22 Miles of Roads to Undergo Preservation Work

Posted on June 13, 2023

For Immediate Release –

San Rafael, CA –

Two projects to improve 5.2% of County roads network take place this summer

Newly paved residential street.
Preventive maintenance helps extend the useful lifecycle of pavement and can delay when a street needs to be repaved, avoiding expensive and disruptive rehabilitation projects. This image shows a sealant project that was completed during last year’s paving season.

With summer on the horizon bringing the warm weather required for pavement work, the Marin County Department of Public Works (DPW) will soon begin its 2023 pavement preservation season. The preventative maintenance projects will address over 22 miles of roadway in unincorporated areas of Marin County. 

The first project will begin this month with slurry sealant work on 11 miles of roads in the unincorporated San Rafael neighborhoods of Country Club and Bayside Acres, as well as a portion of Lucas Valley Road from Big Rock Trail to Nicasio Valley Road. DPW will work with the City of San Rafael on sealing portions of streets that cross into the city’s jurisdiction. This phase of work is expected to wrap up by the end of July. 

The second project is still awaiting selection of a contractor, but the construction work is expected to begin in August. The work will address 11 miles of roadway in Inverness, Strawberry, and Woodacre, as well as a portion of Point Reyes Petaluma Road from Nicasio Valley Road to Platform Bridge Road. 

The type of pavement preservation work in the second project will utilize a various rubber-based pavement preservation treatments made from recycled tires. DPW was awarded a rubberized pavement preservation grant for the project through the California Department of Resource Recycling and Recovery (CalRecycle). The project is expected to prevent 17,800 tires from entering landfills, and is similar to the project DPW completed in 2021. 

The two projects combined will address approximately 5.2% of the 424 miles of road under the County’s jurisdiction. The selection of roads was made during the respective planning and design phases in prior fiscal years. The two projects are estimated to cost $0.6M and $1.5M, respectively. Both are covered by the County’s Road and Bridge Rehabilitation Fund, as well as Senate Bill 1. 

For both projects, construction is anticipated to take place weekdays from 7:30 a.m. to 5:30 p.m. and will require traffic control measures. This will include lane closures with up to 10-minute delays but those will only be instituted between 8:30 a.m. and 5 p.m. Residents and businesses along the impacted roads will be notified directly by the contractor in advance of the work with specific details such as dates, times and expected conditions. Residential roads may need to be closed for one work shift of up to eight hours.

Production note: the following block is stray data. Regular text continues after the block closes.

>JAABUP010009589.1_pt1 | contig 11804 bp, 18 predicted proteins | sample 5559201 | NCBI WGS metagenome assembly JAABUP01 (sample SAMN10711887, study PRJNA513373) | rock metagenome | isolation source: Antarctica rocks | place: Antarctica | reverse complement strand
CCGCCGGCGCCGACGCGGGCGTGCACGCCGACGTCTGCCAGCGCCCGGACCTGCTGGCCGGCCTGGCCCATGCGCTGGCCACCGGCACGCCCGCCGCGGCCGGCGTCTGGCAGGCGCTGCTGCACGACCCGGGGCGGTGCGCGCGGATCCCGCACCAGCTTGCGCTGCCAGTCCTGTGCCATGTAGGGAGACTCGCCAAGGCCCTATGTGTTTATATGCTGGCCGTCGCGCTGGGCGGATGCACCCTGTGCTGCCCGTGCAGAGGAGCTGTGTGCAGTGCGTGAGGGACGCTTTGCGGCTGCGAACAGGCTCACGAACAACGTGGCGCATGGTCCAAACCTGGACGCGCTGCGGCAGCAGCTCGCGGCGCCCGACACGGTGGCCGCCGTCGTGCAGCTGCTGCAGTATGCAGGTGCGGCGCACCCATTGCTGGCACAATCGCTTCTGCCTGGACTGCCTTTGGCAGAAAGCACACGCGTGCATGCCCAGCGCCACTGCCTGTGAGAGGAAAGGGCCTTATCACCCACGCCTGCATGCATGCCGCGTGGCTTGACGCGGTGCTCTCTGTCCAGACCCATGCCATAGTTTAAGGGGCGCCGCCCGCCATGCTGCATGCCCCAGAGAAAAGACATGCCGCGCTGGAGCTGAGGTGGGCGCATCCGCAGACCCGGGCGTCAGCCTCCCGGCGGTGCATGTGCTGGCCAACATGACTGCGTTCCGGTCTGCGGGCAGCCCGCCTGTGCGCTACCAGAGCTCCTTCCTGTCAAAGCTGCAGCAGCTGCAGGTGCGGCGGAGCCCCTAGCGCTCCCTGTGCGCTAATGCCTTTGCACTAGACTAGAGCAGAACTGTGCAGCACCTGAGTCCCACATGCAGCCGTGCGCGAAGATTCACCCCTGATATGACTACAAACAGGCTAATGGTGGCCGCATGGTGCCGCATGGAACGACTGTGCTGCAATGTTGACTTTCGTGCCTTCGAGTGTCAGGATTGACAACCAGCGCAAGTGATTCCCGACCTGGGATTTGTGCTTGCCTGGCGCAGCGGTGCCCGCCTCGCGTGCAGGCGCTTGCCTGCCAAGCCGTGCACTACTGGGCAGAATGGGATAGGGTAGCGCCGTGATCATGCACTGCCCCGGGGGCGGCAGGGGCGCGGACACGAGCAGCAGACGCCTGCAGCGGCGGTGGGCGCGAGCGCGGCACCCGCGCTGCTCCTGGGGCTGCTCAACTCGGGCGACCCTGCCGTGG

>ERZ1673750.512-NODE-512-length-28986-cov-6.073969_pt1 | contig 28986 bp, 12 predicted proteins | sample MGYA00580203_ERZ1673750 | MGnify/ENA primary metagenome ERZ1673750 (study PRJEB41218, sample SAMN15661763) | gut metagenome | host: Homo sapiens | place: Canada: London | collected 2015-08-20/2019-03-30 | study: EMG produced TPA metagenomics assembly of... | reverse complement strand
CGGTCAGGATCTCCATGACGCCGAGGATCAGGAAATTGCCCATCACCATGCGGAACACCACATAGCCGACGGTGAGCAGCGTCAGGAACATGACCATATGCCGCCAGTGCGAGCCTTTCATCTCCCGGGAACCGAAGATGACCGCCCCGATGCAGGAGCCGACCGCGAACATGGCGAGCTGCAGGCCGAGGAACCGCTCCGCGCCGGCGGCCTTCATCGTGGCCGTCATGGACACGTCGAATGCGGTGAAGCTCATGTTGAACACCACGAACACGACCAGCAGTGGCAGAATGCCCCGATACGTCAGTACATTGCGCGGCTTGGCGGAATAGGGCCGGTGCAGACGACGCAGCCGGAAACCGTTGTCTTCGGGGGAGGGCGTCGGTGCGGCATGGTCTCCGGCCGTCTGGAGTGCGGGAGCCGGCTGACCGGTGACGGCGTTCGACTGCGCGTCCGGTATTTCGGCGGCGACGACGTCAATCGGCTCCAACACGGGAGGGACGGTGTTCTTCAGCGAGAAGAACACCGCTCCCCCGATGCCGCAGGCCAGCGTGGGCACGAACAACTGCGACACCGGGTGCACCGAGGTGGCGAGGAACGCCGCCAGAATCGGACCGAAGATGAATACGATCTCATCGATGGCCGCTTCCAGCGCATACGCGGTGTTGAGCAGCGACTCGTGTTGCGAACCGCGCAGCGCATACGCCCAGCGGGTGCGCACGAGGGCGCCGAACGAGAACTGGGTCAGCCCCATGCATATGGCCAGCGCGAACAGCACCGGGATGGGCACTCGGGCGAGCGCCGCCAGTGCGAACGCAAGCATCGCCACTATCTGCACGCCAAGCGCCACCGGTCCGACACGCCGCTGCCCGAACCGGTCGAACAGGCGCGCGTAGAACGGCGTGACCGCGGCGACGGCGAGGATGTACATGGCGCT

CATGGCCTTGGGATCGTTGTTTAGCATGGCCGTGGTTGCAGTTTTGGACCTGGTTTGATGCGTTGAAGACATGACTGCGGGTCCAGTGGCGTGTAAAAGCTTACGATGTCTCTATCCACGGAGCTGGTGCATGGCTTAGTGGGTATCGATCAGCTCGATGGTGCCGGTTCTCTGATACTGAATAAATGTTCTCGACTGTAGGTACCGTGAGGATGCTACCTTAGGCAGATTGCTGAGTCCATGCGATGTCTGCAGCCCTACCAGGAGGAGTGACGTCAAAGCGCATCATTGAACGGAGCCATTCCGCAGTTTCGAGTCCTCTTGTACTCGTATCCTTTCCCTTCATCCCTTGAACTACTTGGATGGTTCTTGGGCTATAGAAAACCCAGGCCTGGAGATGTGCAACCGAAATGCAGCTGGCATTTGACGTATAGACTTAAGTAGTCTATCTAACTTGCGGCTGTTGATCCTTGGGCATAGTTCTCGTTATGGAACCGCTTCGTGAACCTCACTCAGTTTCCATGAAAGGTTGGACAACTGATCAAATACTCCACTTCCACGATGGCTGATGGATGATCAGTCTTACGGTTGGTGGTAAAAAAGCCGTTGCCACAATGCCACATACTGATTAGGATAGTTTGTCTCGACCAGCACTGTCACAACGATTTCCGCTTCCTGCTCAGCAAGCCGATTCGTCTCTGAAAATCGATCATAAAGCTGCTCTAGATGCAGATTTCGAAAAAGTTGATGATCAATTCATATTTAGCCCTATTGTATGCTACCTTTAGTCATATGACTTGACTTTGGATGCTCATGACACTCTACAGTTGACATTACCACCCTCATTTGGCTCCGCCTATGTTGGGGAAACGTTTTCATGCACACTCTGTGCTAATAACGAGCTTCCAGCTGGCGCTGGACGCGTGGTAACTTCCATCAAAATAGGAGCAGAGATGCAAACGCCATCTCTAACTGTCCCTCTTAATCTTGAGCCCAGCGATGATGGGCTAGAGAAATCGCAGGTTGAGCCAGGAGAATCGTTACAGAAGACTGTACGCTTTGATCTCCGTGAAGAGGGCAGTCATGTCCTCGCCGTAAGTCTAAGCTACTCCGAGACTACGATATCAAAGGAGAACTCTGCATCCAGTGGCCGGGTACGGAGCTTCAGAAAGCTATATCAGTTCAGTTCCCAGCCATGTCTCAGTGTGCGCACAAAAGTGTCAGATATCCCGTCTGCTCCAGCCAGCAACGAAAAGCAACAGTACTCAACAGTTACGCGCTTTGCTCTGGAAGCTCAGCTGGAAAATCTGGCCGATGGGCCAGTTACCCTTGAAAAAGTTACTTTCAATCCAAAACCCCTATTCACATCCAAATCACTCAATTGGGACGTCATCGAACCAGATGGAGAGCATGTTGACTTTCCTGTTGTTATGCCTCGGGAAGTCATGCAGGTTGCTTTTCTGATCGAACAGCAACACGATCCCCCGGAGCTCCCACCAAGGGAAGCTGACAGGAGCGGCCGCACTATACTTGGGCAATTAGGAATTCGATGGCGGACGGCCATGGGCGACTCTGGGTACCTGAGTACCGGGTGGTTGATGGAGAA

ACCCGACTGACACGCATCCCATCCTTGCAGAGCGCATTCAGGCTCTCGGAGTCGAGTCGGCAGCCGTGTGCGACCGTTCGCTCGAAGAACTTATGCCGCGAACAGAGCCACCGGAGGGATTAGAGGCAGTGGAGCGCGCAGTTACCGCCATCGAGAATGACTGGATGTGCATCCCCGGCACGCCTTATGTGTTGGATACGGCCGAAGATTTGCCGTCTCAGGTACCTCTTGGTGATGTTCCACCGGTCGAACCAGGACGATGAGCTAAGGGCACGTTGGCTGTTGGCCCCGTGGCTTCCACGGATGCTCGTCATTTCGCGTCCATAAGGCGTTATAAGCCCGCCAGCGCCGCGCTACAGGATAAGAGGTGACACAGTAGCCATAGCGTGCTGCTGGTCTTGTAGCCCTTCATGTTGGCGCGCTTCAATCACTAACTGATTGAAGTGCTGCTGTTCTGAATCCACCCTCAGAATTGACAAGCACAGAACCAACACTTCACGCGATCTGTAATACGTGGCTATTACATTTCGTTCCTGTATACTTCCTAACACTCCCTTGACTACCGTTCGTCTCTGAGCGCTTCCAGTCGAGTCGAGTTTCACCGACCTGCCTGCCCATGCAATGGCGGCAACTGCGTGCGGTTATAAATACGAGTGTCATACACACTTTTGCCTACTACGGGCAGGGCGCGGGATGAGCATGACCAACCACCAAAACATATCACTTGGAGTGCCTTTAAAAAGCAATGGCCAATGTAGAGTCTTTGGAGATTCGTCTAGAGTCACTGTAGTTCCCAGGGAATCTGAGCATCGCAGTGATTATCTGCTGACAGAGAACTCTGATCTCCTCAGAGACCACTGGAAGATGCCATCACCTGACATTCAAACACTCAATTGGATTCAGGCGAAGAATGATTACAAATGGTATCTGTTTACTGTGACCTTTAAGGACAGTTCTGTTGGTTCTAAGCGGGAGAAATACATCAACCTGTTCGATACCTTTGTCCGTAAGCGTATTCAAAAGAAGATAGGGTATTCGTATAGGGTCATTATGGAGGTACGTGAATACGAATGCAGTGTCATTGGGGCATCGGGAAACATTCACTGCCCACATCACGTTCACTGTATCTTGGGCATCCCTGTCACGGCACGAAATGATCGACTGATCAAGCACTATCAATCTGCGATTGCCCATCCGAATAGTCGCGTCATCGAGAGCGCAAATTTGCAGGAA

Roadway signage will be in place in advance of any lane closures that will impact traffic. Drivers should always remain alert and drive slowly through the construction zone for the safety of construction crews and the travelers. Additionally, travelers need to follow all signage to avoid driving on fresh sealant, as doing so can damage vehicles and the new road material.   

Preventative maintenance helps extend the lifecycle of pavement and can delay when a street needs to be repaved, avoiding expensive and disruptive rehabilitation projects. This proactive approach calls for keeping good roads in good condition, rather than having them fully deteriorate through their lifecycle.  

Relative to major rehabilitation or reconstruction, there are various preservation treatments that can be applied to a road segment quickly and for a fraction of the cost, making them an inherently sustainable activity and a financially responsible option. The work often utilizes low environmental impact treatments to prolong the functionality of the pavement. Compared to major rehabilitation activities, pavement preservation requires significantly less energy and mined materials, thereby reducing greenhouse gas emissions over time.  

Improving roadway conditions across unincorporated areas of Marin has been an ongoing commitment of the County for years and is one of the top priorities for the Board of Supervisors. Ultimately the County’s roads program is a hybrid strategy of pavement preservation, pavement rehabilitation, and road reconstruction projects. The long-term strategy is to maintain a quality road network across unincorporated Marin in the most efficient and cost-effective manner.  


Rosemarie Gaglione
Public Works

3501 Civic Center Drive.
San Rafael, CA 94903

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